Prescribed burning of prairie cordgrass should be considered to minimize
the fire hazard resulting from litter accumulation [32]. Burning should
be conducted when plants are dormant to ensure minimal damage.
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bibliographic citation
Walkup, C. J. 1991. Spartina pectinata. In: Fire Effects Information System, [Online]. U.S. Department of Agriculture, Forest Service, Rocky Mountain Research Station, Fire Sciences Laboratory (Producer). Available: http://www.fs.fed.us/database/feis/

Growth Form (according to Raunkiær Life-form classification)

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More info for the term: geophyte

Geophyte
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bibliographic citation
Walkup, C. J. 1991. Spartina pectinata. In: Fire Effects Information System, [Online]. U.S. Department of Agriculture, Forest Service, Rocky Mountain Research Station, Fire Sciences Laboratory (Producer). Available: http://www.fs.fed.us/database/feis/

Habitat characteristics

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More info for the term: facultative wetland species

Prairie cordgrass is the most abundant grass of low floodplains and
wetlands in Indiana. It is a facultative wetland species, meaning it is
usually found in wetlands (67 to 99 percent of the time) but is
occasionally found in nonwetlands. It occurs on most soil textures from
fine clays to silt loams and is somewhat tolerant of alkaline
conditions. It is tolerant of high water tables but intolerant of
prolonged flooding [12].

Prairie cordgrass grows on wet banks of sluggish streams and around
ponds. On its hydric side it is bordered by tall rushes (Scirpus spp.),
sedges (Carex spp.), and reed grasses (Phragmites spp.). On the dry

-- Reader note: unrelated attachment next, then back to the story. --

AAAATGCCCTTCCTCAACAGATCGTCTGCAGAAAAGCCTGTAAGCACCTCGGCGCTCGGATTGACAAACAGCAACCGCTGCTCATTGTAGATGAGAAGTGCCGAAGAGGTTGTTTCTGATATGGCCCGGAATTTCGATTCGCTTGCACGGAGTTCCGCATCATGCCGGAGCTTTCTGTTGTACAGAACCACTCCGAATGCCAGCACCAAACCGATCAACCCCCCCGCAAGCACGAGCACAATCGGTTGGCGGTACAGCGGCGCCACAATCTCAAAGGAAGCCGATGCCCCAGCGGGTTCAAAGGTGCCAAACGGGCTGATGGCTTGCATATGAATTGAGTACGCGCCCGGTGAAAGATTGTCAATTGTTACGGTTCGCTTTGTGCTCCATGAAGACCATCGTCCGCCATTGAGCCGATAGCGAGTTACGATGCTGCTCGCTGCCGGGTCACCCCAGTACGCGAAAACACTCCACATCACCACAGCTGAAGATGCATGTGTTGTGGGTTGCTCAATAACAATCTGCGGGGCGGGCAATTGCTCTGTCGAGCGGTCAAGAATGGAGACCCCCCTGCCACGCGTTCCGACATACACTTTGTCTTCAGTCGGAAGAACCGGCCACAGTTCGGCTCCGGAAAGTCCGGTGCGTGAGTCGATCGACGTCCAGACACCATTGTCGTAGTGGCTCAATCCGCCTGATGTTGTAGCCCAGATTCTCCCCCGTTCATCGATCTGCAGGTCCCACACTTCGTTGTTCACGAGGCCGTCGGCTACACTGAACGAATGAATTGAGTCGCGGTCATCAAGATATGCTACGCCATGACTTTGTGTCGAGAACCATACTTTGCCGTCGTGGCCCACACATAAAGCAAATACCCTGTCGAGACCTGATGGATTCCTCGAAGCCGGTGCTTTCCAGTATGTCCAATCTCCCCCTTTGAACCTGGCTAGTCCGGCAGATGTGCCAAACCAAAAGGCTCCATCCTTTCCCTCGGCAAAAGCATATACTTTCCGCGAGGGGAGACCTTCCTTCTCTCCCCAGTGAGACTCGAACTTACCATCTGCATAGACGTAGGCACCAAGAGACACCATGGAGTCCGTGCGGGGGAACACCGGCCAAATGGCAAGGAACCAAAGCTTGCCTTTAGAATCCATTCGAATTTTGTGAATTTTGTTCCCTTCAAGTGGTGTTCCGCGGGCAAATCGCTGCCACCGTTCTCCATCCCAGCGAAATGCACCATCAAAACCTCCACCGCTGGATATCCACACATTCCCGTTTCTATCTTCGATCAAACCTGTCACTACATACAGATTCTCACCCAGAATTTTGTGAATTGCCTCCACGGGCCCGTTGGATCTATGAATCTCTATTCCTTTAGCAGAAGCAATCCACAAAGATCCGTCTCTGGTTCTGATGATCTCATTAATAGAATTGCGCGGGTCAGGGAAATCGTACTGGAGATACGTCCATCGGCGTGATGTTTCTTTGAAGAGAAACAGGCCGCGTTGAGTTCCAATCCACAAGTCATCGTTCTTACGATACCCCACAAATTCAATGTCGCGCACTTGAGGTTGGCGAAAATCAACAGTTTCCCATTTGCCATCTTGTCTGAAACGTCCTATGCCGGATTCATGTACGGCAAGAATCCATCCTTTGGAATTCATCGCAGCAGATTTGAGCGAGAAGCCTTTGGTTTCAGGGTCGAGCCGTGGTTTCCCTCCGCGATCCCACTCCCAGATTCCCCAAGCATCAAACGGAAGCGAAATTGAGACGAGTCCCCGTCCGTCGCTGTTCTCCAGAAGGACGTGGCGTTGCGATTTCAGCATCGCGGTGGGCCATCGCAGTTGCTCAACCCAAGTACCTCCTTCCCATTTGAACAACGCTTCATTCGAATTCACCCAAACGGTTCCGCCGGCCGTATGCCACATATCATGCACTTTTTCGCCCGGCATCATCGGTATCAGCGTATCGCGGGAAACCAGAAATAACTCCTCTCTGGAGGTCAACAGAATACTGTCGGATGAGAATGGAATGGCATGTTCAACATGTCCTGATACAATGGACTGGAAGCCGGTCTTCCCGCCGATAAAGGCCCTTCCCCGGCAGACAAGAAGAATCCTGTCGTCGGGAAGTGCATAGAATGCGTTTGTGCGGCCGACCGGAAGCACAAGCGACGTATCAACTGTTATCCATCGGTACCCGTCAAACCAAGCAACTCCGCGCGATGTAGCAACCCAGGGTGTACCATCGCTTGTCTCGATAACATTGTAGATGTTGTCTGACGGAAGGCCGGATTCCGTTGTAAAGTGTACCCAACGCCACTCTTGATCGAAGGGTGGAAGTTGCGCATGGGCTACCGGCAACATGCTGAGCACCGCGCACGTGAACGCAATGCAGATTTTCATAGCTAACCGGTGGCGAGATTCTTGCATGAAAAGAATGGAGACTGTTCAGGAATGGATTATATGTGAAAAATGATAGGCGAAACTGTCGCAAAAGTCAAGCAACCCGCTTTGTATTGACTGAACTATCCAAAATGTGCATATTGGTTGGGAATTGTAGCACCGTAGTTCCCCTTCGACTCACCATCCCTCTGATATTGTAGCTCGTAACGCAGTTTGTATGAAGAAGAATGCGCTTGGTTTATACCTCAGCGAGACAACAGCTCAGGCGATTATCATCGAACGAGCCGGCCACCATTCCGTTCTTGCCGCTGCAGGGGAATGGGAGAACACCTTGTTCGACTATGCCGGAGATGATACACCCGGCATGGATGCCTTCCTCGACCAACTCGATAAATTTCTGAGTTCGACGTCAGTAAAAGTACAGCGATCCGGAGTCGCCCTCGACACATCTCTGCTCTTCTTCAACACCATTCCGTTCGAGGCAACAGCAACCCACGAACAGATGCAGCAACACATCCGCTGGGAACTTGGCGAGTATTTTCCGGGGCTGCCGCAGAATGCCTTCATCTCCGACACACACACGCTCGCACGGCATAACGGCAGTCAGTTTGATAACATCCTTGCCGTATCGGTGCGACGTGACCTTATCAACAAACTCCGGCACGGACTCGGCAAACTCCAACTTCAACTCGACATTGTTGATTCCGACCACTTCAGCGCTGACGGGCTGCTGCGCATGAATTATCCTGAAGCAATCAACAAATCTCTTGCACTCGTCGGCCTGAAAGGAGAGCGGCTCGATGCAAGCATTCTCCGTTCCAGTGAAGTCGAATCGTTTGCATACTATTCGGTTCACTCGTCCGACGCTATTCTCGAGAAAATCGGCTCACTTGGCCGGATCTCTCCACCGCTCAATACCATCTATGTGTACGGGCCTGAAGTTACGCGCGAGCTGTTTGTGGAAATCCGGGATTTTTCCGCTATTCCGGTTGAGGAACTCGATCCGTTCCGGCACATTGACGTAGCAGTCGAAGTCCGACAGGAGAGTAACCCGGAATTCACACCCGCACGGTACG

side, there is usually a band of switchgrass (Panicum virgatum) and
Canada wildrye (Elymus canadensis) between prairie cordgrass and big
bluestem (Andropogon gerardii), which dominates the next dryer zone [32].

Prairie cordgrass grows on sites ranging in elevation from 2,100 to
4,000 feet (640 to 1,219 m) in Montana, 4,100 to 6,100 feet (1,250 to
1,859 m) in Wyoming, and 3,500 to 7,000 feet (1,067 to 2,134 m) in
Colorado [7].

Sites where prairie cordgrass has been reported include: lower, poorly
drained soils and alkaline fens of moraines, till plains, and
floodplains [3,31], pothole borders [4], and around prairie marshes and
along drainage ways through the tall and mixed-grass prairies [9,15,25].
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bibliographic citation
Walkup, C. J. 1991. Spartina pectinata. In: Fire Effects Information System, [Online]. U.S. Department of Agriculture, Forest Service, Rocky Mountain Research Station, Fire Sciences Laboratory (Producer). Available: http://www.fs.fed.us/database/feis/

Habitat: Cover Types

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This species is known to occur in association with the following cover types (as classified by the Society of American Foresters):

42 Bur oak
242 Mesquite
237 Interior ponderosa pine
239 Pinyon juniper
245 Pacific ponderosa pine
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bibliographic citation
Walkup, C. J. 1991. Spartina pectinata. In: Fire Effects Information System, [Online]. U.S. Department of Agriculture, Forest Service, Rocky Mountain Research Station, Fire Sciences Laboratory (Producer). Available: http://www.fs.fed.us/database/feis/

Habitat: Ecosystem

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This species is known to occur in the following ecosystem types (as named by the U.S. Forest Service in their Forest and Range Ecosystem [FRES] Type classification):

FRES15 Oak - hickory
FRES17 Elm - ash - cottonwood
FRES21 Ponderosa pine
FRES29 Sagebrush
FRES35 Pinyon - juniper
FRES36 Mountain grasslands
FRES37 Mountain meadows
FRES38 Plains grasslands
FRES39 Prairie
FRES41 Wet grasslands
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bibliographic citation
Walkup, C. J. 1991. Spartina pectinata. In: Fire Effects Information System, [Online]. U.S. Department of Agriculture, Forest Service, Rocky Mountain Research Station, Fire Sciences Laboratory (Producer). Available: http://www.fs.fed.us/database/feis/

Habitat: Plant Associations

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This species is known to occur in association with the following plant community types (as classified by Küchler 1964):

More info for the terms: forest, woodland

K016 Eastern ponderosa forest
K017 Black Hills pine forest
K023 Juniper - pinyon woodland
K038 Great Basin sagebrush
K039 Blackbrush